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How do arthritis patients react to COVID-19?

Can common arthritis drugs reduce the risk of COVID-19?

We’ve launched an urgent research project
and we need your help

The importance of our immune system in maintaining health and wellness is on top of everyone’s mind.

You may have heard about some early research studies testing whether chloroquine and hydroxychloroquine – drugs commonly used by people with rheumatoid arthritis and lupus – are effective at treating COVID-19.

With a team of Canadian researchers, we've launched a much needed, large-scale, well-designed research project to examine the connections between these drugs and COVID-19 and to determine what it means for people with arthritis, who have immune systems that leave them vulnerable to infections.

The research could save the lives of people with and without arthritis in Canada and around the world.

The opportunity

We are urgently raising funds to support this project and other research like it that focuses on the body’s internal defense mechanisms.

We can learn a lot from arthritis patients already taking these medications.

Arthritis patients, at the best of times, are vulnerable to infections such as COVID-19. This research presents a unique and urgent opportunity for our national team of investigators to help people with arthritis, but also to use what we learn to help Canadians in general and people worldwide."
~ Dr. Paul R. Fortin, lead researcher
Photography of Dr. Fortin

The research

The researchers – who come from leading hospitals and universities across the country – will follow 3,000 people with rheumatoid arthritis and lupus over the next two years to determine if those who are currently taking chloroquine or hydroxychloroquine to treat their arthritis symptoms are affected differently by the novel coronavirus (and other infections like it), compared to those not taking the drugs.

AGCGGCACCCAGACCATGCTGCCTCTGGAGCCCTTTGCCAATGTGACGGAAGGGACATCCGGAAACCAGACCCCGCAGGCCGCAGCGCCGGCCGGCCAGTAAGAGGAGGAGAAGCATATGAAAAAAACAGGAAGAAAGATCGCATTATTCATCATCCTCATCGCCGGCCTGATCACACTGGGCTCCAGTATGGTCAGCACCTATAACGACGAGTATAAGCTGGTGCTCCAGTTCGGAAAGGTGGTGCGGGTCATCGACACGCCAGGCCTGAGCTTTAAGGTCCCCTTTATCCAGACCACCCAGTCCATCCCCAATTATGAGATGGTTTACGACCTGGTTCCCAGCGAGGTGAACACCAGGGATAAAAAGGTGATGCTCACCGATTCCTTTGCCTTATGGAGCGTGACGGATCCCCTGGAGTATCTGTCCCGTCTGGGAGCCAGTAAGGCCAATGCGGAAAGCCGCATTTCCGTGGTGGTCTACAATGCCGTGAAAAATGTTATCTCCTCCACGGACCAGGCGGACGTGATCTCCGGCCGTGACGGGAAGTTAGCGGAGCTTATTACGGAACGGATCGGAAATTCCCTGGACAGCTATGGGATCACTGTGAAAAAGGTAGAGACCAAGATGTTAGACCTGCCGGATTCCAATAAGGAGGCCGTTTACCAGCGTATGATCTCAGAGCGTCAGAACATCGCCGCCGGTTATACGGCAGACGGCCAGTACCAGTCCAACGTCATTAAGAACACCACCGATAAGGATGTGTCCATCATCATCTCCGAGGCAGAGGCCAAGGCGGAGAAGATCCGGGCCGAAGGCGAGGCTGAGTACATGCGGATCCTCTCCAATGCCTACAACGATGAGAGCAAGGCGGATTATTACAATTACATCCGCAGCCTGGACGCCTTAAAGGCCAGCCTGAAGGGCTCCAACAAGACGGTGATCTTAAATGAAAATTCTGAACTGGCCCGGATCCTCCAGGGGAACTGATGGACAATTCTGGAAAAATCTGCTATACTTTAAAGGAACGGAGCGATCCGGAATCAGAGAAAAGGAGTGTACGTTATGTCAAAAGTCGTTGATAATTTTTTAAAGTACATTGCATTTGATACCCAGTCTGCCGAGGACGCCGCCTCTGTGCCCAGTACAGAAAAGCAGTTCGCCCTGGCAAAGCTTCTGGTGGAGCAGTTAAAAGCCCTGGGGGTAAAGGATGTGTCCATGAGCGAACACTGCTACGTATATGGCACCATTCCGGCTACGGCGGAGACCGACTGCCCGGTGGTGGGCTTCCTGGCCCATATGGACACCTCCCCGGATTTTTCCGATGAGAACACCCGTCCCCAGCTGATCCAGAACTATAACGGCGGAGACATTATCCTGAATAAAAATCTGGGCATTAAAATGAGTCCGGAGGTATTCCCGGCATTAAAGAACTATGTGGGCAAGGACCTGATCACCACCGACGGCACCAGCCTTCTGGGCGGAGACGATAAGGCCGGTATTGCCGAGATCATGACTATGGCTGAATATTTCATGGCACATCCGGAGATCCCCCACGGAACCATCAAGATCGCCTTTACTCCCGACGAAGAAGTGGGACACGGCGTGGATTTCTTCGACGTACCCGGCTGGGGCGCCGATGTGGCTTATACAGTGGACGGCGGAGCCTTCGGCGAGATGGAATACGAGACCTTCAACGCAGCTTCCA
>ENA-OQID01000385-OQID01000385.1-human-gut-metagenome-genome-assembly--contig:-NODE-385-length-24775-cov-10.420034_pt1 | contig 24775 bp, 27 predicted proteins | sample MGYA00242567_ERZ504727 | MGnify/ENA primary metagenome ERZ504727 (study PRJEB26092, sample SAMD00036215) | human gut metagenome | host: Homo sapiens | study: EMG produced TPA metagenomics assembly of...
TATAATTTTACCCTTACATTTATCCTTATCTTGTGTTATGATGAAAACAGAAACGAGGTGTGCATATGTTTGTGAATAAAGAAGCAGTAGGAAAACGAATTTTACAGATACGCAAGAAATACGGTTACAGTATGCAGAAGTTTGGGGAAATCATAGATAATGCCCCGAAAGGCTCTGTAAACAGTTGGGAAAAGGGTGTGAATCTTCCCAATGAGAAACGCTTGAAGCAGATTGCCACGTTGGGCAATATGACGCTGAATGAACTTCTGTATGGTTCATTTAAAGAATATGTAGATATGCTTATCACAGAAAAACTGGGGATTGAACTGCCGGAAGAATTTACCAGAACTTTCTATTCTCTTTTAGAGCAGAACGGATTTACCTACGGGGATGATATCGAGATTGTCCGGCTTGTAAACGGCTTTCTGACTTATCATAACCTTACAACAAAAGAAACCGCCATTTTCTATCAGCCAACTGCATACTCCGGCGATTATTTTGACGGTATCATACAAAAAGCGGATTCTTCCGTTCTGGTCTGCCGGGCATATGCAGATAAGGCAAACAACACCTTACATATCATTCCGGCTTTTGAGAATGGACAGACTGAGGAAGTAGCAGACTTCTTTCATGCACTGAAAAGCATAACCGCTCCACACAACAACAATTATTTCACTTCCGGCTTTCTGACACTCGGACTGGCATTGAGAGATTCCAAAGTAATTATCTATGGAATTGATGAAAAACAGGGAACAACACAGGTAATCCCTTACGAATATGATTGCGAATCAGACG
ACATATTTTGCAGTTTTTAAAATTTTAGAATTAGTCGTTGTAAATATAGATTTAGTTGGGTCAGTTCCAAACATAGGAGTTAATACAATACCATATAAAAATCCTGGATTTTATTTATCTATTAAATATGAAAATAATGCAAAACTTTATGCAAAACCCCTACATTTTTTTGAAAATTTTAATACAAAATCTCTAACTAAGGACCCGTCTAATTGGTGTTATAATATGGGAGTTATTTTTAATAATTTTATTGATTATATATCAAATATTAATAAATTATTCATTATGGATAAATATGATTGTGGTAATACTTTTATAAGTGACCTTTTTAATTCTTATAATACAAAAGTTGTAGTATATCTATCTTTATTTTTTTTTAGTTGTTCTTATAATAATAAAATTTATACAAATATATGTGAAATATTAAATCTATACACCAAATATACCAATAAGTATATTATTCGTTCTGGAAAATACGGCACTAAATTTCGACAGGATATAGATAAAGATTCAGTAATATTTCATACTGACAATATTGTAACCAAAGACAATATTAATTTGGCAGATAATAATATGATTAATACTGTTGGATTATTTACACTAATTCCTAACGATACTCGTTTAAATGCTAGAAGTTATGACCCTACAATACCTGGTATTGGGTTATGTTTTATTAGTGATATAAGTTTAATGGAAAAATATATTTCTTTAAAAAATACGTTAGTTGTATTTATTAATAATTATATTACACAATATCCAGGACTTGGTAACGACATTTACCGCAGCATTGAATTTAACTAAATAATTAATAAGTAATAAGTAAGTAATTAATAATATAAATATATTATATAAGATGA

This research will create a library of biological samples that will also be used to test emerging questions like: How do genetic differences in people impact the severity of disease? And, how will compromised immune systems react to a new vaccine?

Canada is uniquely suited to launch this research because the country is home to several established research studies that follow people with rheumatoid arthritis and lupus already taking these medications, and we have an established bank of blood samples from them. And because the blood samples from these patients were collected in previous years – before the COVID-19-causing coronavirus emerged – the researchers have a solid baseline to see who becomes infected with the virus and how the drugs affect the disease.

Simply put, Canadian researchers can conduct this research quickly, safely, accurately and collaboratively across the country – without adding any new strain to the supplies of these drugs, as these patients are already taking them.

The researchers need to start soon.

Why the research matters

Once the current wave of novel coronavirus infections passes, we can expect at least a second if not third wave of the disease. And, a vaccine to prevent the disease is at least one year away.

  1. Early findings from this study could help demonstrate the impact of chloroquine and/or hydroxychloroquine on COVID-19 before a vaccine becomes available, meaning we could save lives sooner.
  2. The results of this research could also speed up our understanding of how other drugs affect the immune system and how our bodies will respond to a new vaccine.
  3. And, it will help us be more prepared when (and if) the next pandemic with a similar virus occurs.

The initiative will also accelerate and invest in 13 immune system projects currently underway with $1.4 million in Arthritis Society funding. This research is critical to uncovering the molecular markers involved in arthritis and how the immune system responds under stress.

This uniquely Canadian study could benefit people both with and without arthritis – in Canada and around the world.

Canadians can feel proud to be contributing to research of this calibre, with long-lasting worldwide impact. And our leadership will inspire others to follow suit in supporting this work.